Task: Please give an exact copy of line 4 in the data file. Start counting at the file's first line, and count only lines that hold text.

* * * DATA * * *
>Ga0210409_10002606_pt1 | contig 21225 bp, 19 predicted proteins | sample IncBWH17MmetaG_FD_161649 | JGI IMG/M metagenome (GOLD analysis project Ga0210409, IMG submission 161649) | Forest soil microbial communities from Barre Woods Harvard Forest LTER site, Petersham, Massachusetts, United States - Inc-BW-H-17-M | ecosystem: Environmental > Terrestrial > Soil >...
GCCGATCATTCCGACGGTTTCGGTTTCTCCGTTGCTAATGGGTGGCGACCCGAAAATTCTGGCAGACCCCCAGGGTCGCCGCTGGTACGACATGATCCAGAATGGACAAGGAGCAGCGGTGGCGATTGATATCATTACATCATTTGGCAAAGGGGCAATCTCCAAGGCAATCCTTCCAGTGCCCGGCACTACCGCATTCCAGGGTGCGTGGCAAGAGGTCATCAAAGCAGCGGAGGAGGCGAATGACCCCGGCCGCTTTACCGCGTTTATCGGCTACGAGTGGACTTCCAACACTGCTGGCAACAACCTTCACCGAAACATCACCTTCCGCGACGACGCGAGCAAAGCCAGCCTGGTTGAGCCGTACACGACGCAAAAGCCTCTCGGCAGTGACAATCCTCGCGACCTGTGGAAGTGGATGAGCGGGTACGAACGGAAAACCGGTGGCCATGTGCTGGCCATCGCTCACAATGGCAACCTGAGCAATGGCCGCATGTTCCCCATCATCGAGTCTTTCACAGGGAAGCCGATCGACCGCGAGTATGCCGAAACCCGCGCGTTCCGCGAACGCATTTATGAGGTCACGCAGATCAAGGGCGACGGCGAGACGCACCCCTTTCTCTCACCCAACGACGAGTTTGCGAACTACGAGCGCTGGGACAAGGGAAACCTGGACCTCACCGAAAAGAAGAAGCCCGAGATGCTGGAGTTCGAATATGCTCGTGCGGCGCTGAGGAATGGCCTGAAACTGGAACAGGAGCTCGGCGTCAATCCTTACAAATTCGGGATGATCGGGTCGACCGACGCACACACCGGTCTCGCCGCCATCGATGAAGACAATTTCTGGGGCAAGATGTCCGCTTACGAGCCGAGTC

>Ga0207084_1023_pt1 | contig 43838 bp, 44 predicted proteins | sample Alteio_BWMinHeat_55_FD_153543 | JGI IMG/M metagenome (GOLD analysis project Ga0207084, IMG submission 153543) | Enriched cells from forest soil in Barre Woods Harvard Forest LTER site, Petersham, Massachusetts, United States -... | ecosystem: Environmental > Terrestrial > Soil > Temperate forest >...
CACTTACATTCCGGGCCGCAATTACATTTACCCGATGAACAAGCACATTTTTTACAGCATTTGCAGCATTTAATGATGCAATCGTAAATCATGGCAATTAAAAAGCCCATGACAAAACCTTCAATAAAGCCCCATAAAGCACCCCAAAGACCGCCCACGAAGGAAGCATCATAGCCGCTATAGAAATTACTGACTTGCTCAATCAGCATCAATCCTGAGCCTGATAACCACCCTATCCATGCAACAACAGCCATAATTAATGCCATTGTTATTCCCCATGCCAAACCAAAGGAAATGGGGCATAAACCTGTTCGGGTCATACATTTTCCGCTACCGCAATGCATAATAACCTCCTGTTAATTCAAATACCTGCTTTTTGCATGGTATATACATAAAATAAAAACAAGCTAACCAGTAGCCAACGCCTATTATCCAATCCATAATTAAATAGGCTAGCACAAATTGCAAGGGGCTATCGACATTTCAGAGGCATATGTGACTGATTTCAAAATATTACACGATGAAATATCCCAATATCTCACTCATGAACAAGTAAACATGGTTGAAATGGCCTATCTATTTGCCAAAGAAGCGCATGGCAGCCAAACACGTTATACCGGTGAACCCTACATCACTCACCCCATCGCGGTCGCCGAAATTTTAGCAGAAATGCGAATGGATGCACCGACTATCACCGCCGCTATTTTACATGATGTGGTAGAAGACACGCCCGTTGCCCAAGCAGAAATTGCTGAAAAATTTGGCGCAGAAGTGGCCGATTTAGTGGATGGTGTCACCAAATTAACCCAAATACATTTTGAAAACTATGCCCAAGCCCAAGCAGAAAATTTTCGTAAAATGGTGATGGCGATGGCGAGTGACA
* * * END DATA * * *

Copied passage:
CACTTACATTCCGGGCCGCAATTACATTTACCCGATGAACAAGCACATTTTTTACAGCATTTGCAGCATTTAATGATGCAATCGTAAATCATGGCAATTAAAAAGCCCATGACAAAACCTTCAATAAAGCCCCATAAAGCACCCCAAAGACCGCCCACGAAGGAAGCATCATAGCCGCTATAGAAATTACTGACTTGCTCAATCAGCATCAATCCTGAGCCTGATAACCACCCTATCCATGCAACAACAGCCATAATTAATGCCATTGTTATTCCCCATGCCAAACCAAAGGAAATGGGGCATAAACCTGTTCGGGTCATACATTTTCCGCTACCGCAATGCATAATAACCTCCTGTTAATTCAAATACCTGCTTTTTGCATGGTATATACATAAAATAAAAACAAGCTAACCAGTAGCCAACGCCTATTATCCAATCCATAATTAAATAGGCTAGCACAAATTGCAAGGGGCTATCGACATTTCAGAGGCATATGTGACTGATTTCAAAATATTACACGATGAAATATCCCAATATCTCACTCATGAACAAGTAAACATGGTTGAAATGGCCTATCTATTTGCCAAAGAAGCGCATGGCAGCCAAACACGTTATACCGGTGAACCCTACATCACTCACCCCATCGCGGTCGCCGAAATTTTAGCAGAAATGCGAATGGATGCACCGACTATCACCGCCGCTATTTTACATGATGTGGTAGAAGACACGCCCGTTGCCCAAGCAGAAATTGCTGAAAAATTTGGCGCAGAAGTGGCCGATTTAGTGGATGGTGTCACCAAATTAACCCAAATACATTTTGAAAACTATGCCCAAGCCCAAGCAGAAAATTTTCGTAAAATGGTGATGGCGATGGCGAGTGACA